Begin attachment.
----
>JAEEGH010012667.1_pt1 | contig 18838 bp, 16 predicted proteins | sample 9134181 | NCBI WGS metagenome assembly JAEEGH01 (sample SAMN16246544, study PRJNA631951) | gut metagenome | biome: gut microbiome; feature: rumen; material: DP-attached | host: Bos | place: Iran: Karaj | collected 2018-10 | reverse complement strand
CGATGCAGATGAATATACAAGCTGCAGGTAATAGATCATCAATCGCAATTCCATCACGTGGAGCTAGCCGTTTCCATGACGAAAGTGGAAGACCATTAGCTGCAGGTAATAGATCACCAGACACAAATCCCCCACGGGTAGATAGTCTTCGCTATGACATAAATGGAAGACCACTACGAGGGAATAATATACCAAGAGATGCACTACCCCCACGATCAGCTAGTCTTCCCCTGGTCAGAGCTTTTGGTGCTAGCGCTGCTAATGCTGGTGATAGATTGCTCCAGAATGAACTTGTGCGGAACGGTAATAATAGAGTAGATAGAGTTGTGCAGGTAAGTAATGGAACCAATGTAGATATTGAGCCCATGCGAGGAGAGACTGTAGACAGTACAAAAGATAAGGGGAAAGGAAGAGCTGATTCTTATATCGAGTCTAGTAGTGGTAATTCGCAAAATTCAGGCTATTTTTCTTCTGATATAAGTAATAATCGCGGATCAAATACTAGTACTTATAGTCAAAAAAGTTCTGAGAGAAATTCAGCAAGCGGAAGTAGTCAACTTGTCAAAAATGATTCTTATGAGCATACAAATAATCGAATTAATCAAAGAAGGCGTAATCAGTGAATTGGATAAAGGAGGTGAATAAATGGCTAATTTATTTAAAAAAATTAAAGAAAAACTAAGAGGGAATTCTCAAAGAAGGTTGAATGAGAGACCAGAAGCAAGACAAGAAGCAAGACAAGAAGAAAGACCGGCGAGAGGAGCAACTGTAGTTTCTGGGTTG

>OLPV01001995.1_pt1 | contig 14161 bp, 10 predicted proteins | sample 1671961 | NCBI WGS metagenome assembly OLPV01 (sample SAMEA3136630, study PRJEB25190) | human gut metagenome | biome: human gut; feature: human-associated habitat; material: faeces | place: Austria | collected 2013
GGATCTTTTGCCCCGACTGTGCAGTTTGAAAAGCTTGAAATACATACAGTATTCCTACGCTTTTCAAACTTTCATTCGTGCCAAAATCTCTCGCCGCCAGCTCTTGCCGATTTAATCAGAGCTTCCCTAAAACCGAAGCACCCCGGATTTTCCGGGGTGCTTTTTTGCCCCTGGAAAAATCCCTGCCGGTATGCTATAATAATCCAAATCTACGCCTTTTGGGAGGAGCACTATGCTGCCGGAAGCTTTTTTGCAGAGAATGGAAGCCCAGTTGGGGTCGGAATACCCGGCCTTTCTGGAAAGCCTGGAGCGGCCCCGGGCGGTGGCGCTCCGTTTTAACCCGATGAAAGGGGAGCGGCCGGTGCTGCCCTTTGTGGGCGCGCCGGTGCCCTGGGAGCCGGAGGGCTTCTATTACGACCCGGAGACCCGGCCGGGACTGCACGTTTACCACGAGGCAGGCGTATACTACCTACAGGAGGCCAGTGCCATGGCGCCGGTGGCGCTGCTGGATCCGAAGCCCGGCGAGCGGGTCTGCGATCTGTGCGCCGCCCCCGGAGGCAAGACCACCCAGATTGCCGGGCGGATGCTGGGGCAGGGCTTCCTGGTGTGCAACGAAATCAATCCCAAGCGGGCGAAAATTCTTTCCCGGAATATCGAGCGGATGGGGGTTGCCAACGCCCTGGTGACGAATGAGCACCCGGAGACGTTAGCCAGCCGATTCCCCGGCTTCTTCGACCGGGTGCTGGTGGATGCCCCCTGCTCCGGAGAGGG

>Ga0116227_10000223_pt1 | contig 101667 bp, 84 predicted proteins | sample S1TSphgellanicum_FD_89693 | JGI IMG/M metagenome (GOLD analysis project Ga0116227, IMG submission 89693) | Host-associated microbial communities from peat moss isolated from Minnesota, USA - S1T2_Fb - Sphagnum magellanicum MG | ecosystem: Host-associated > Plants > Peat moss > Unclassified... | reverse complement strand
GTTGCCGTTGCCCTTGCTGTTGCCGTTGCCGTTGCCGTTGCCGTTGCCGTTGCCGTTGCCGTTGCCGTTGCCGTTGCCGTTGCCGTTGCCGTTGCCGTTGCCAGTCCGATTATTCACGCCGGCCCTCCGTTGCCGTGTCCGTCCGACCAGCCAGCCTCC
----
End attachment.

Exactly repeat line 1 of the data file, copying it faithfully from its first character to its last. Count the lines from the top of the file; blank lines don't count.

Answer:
>JAEEGH010012667.1_pt1 | contig 18838 bp, 16 predicted proteins | sample 9134181 | NCBI WGS metagenome assembly JAEEGH01 (sample SAMN16246544, study PRJNA631951) | gut metagenome | biome: gut microbiome; feature: rumen; material: DP-attached | host: Bos | place: Iran: Karaj | collected 2018-10 | reverse complement strand